“I believe in magic. Why? Because it is so quick.”
– Arthur Lee
Brothers and Sisters, on this the final day of the SydArthur Festival, let us bring our celebrations to a conclusion as we honour psychedelia’s very own poet laureate, Arthur Lee. Bolder, braver, softer, crasser, more shocking than the others, Arthur Lee was one erudite motherfucker. The music of Love spewed forth a classic debut album that holds its own with any other, and a slew of A-sides and LP tracks so inventive that bands could have had a whole career merely ripping each one off. It was, however, the third album that gains Lee entry into Poetville: Forever Changes is flawless. Sure, he’d never approach this kind of artistic level again, but if he was going to peak early, at least he made sure that peak was Mount Everest. But this was 1967, and Forever Changes was two years ahead of its time. Even while the hippie dream was for most people still unfolding, Arthur Lee anticipated the era’s collapse. Refusing to buy into the gilded 1967 zeitgeist which reeked of ostentatious overkill, orchestral uproar and flamboyant military costumes, Lee instead served up a supersized Happy Meal of introspection. Far away from the renaissance fairs, far away from the Berkshire poppies and the getting-it-together in the country, Arthur Lee concentrated his weaponry on the Los Angeles suburbs for his anthropological field research. And with Forever Changes, he brought forth rock’n’roll’s most paranoid and suspicious reading of American culture ever.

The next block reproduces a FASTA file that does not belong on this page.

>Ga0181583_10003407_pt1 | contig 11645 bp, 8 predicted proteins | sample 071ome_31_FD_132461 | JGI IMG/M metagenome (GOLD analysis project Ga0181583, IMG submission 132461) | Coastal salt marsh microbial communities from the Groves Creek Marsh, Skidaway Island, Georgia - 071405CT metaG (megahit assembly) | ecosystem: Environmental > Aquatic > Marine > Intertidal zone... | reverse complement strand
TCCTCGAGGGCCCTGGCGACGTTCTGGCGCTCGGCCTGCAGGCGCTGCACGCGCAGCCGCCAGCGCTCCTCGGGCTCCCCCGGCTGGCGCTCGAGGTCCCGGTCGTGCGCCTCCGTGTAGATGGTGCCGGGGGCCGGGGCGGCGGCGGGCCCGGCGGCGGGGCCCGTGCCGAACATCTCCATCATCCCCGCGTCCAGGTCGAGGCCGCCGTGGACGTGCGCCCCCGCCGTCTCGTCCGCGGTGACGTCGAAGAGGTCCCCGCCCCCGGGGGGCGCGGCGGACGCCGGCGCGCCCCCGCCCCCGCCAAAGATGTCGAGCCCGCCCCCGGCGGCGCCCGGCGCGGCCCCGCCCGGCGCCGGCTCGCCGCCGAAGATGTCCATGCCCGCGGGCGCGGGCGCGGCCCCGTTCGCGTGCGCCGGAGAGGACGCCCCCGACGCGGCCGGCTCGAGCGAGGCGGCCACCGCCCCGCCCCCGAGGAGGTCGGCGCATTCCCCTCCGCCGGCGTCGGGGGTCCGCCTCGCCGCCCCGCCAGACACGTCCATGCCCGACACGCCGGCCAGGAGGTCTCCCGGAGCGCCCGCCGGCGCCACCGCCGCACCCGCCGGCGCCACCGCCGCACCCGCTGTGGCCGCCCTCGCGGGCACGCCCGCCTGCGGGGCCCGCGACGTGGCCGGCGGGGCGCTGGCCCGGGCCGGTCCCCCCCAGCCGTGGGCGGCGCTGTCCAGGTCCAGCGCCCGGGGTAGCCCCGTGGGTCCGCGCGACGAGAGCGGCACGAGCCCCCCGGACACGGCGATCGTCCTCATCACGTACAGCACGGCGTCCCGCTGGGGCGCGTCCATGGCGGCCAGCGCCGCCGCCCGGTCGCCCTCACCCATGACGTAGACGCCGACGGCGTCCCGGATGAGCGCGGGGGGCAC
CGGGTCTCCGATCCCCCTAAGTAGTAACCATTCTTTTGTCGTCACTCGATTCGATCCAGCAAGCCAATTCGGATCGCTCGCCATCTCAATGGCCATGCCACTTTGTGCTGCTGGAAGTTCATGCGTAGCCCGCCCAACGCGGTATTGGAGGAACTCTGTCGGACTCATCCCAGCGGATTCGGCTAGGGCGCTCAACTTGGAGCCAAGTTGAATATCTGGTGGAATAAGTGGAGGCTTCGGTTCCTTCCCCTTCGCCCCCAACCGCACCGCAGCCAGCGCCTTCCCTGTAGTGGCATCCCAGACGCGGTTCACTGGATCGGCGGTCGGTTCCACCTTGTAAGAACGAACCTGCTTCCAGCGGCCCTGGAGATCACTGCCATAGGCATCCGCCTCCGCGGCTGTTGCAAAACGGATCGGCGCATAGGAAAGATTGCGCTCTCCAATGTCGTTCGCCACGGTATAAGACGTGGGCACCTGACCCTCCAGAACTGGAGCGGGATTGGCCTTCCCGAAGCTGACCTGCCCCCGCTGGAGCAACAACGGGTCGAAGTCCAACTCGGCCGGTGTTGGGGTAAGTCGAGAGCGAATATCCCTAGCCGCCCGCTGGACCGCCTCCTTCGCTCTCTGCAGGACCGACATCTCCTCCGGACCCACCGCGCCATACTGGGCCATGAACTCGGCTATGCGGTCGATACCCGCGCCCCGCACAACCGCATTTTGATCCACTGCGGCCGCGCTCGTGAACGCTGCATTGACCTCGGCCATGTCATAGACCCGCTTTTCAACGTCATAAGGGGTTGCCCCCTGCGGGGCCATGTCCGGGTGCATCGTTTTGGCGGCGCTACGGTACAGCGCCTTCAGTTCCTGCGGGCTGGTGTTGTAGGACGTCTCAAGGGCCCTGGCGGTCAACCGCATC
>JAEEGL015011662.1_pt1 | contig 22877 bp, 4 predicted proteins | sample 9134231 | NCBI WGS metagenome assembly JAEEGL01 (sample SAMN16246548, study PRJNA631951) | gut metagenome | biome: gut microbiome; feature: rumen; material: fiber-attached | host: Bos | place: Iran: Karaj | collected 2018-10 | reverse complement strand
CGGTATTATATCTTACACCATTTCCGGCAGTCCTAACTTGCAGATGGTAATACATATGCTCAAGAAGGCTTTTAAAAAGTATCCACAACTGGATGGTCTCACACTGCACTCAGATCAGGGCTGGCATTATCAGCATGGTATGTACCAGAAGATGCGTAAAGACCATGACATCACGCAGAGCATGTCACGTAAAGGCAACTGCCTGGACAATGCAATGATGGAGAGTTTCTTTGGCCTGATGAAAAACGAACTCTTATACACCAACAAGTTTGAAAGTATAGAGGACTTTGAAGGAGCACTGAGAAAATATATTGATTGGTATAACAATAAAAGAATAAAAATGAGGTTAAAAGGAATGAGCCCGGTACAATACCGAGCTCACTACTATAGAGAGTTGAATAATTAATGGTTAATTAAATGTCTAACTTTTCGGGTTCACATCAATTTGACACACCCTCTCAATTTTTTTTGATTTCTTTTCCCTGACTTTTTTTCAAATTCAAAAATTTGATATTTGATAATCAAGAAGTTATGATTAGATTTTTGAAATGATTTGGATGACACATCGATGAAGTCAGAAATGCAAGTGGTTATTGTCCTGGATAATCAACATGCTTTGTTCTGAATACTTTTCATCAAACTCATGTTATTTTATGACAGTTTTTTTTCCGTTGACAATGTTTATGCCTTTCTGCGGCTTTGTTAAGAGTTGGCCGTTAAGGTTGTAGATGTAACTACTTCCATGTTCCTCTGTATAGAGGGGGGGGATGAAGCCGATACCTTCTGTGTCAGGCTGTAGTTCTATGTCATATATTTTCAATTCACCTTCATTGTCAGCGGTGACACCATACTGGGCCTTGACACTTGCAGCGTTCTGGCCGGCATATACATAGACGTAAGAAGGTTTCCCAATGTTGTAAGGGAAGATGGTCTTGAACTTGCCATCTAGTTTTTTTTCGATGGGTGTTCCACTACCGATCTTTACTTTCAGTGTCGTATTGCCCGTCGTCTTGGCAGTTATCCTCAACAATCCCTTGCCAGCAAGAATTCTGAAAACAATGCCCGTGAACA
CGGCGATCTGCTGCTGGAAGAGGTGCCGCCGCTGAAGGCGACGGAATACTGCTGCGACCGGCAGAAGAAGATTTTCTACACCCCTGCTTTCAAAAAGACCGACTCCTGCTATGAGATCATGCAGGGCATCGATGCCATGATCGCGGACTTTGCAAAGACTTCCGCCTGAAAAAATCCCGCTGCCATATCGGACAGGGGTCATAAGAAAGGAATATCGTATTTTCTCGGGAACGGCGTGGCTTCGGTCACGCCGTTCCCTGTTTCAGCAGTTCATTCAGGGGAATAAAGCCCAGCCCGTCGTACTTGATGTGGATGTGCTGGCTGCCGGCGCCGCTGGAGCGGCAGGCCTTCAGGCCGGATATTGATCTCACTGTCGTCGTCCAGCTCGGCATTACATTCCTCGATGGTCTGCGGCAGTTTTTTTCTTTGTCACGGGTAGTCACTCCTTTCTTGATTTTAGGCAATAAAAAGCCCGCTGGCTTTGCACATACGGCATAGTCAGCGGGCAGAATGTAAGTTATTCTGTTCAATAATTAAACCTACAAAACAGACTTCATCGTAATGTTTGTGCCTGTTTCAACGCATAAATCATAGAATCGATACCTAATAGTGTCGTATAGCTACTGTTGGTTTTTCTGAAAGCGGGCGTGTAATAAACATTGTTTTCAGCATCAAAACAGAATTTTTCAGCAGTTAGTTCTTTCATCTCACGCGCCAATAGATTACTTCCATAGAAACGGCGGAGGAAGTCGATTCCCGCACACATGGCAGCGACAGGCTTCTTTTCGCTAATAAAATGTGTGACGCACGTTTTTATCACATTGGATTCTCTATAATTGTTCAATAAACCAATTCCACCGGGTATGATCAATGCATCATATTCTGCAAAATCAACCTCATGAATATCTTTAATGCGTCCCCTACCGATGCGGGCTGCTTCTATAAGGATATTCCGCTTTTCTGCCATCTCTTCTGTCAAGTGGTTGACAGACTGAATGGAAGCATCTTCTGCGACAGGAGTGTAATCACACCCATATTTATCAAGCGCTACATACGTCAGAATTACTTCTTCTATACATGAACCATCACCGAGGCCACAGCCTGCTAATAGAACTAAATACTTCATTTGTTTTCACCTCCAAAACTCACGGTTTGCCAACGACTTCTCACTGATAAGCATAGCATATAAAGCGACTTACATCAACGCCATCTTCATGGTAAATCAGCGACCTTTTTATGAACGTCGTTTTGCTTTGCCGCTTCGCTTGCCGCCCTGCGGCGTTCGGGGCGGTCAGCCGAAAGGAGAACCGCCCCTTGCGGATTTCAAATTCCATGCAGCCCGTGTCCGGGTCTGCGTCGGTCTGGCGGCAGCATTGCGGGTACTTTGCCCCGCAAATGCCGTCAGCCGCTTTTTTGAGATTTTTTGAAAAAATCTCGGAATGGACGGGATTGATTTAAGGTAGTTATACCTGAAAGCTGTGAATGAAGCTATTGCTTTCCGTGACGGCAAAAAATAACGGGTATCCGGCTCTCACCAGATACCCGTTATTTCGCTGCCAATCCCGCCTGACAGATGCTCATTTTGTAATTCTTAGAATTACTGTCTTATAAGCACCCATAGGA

What made Love so psychedelic? The vibrations bouncing off Arthur Lee’s lyrics resounded in luminous dimensions: spend time analysing the lyrical content of his melted plastic mind, and you’ll soon be getting lost behind the sofas of Arthur’s convoluted metaphysical genius. The bisexual rumours of the 1970s and the band’s bi-racial line-up remain clear evidence of Arthur Lee’s pioneering willingness to trespass again and again across the social norms of his time. No barriers for this brilliant and spikey motherfucker. The absence of anyone like him ever again is proof of how extraordinary he was.
Today let’s search out Love’s 1968 Elektra single ‘Your Mind And We Belong Together’ and marvel at what the sequel to Forever Changes could have been.